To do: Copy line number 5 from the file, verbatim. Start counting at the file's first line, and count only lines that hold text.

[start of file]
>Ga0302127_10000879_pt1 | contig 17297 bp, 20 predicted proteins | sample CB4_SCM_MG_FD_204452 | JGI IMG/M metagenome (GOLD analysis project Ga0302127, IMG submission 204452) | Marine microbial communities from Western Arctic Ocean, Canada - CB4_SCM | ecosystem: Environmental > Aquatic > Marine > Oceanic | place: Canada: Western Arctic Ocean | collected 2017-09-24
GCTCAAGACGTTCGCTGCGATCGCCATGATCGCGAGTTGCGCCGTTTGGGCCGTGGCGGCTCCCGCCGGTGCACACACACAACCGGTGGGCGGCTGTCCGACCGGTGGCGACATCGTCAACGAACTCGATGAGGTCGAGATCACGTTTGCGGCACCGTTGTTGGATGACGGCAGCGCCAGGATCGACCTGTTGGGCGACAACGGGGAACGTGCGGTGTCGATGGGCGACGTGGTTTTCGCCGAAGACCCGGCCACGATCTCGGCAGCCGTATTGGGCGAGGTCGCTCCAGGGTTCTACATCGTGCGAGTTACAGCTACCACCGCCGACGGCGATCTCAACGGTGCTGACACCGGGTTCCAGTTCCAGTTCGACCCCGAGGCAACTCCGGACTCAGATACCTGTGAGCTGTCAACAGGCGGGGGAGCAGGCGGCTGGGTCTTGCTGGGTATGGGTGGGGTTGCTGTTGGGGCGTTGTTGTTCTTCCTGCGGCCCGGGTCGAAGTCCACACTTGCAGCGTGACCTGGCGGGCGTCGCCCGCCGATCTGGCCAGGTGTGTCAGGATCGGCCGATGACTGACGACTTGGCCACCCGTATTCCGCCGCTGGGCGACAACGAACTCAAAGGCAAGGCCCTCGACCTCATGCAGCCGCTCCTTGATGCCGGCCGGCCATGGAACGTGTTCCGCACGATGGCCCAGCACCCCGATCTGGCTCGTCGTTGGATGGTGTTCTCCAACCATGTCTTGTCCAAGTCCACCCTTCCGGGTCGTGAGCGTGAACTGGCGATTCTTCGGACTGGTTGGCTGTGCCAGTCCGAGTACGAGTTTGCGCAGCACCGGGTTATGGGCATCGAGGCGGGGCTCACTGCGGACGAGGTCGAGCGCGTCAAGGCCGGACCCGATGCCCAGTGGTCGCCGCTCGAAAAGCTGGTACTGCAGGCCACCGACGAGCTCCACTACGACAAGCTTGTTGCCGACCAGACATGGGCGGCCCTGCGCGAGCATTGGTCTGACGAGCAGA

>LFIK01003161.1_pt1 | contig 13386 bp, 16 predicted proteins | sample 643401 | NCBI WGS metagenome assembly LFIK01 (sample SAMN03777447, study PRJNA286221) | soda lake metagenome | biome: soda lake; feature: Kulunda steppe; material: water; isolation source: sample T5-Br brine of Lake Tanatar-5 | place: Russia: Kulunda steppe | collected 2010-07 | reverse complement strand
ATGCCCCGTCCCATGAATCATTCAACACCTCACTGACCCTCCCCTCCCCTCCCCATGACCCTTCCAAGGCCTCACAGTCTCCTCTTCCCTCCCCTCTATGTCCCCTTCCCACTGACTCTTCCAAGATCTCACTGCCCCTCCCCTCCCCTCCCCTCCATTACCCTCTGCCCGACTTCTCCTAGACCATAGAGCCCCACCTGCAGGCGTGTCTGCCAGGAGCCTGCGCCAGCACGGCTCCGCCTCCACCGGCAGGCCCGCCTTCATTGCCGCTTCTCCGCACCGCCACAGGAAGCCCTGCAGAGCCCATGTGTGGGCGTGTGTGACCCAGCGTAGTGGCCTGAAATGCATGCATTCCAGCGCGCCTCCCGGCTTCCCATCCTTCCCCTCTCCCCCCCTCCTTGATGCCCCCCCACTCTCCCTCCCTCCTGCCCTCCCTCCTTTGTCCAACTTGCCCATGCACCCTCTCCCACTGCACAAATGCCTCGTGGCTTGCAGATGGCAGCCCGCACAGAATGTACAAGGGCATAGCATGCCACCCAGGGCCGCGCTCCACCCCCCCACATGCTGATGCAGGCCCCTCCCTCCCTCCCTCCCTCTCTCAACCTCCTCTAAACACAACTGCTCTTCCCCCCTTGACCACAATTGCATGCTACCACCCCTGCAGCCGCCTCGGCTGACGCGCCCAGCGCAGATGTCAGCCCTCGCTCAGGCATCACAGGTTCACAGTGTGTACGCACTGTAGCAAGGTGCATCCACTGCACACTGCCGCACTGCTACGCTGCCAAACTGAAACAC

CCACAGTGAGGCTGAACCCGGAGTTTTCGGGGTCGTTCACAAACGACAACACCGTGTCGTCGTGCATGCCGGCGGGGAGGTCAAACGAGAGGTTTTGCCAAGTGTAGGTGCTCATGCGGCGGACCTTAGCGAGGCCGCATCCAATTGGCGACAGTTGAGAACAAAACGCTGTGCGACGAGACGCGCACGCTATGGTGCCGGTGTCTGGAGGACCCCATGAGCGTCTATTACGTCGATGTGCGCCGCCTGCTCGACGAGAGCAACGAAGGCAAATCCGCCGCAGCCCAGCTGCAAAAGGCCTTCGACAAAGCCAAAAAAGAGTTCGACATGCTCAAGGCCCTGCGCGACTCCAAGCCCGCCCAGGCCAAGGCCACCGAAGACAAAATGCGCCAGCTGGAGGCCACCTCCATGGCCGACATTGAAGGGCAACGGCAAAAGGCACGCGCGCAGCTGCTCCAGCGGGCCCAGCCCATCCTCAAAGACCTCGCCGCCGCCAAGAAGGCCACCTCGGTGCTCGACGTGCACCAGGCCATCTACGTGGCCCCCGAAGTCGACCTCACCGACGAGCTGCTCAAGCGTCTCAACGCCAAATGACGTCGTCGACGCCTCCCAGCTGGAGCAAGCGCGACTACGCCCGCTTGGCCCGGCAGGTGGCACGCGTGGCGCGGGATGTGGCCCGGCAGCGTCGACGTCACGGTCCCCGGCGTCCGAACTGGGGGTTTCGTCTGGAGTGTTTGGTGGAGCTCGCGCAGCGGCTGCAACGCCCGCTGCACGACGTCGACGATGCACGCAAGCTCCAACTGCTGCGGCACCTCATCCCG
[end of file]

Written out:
CCACAGTGAGGCTGAACCCGGAGTTTTCGGGGTCGTTCACAAACGACAACACCGTGTCGTCGTGCATGCCGGCGGGGAGGTCAAACGAGAGGTTTTGCCAAGTGTAGGTGCTCATGCGGCGGACCTTAGCGAGGCCGCATCCAATTGGCGACAGTTGAGAACAAAACGCTGTGCGACGAGACGCGCACGCTATGGTGCCGGTGTCTGGAGGACCCCATGAGCGTCTATTACGTCGATGTGCGCCGCCTGCTCGACGAGAGCAACGAAGGCAAATCCGCCGCAGCCCAGCTGCAAAAGGCCTTCGACAAAGCCAAAAAAGAGTTCGACATGCTCAAGGCCCTGCGCGACTCCAAGCCCGCCCAGGCCAAGGCCACCGAAGACAAAATGCGCCAGCTGGAGGCCACCTCCATGGCCGACATTGAAGGGCAACGGCAAAAGGCACGCGCGCAGCTGCTCCAGCGGGCCCAGCCCATCCTCAAAGACCTCGCCGCCGCCAAGAAGGCCACCTCGGTGCTCGACGTGCACCAGGCCATCTACGTGGCCCCCGAAGTCGACCTCACCGACGAGCTGCTCAAGCGTCTCAACGCCAAATGACGTCGTCGACGCCTCCCAGCTGGAGCAAGCGCGACTACGCCCGCTTGGCCCGGCAGGTGGCACGCGTGGCGCGGGATGTGGCCCGGCAGCGTCGACGTCACGGTCCCCGGCGTCCGAACTGGGGGTTTCGTCTGGAGTGTTTGGTGGAGCTCGCGCAGCGGCTGCAACGCCCGCTGCACGACGTCGACGATGCACGCAAGCTCCAACTGCTGCGGCACCTCATCCCG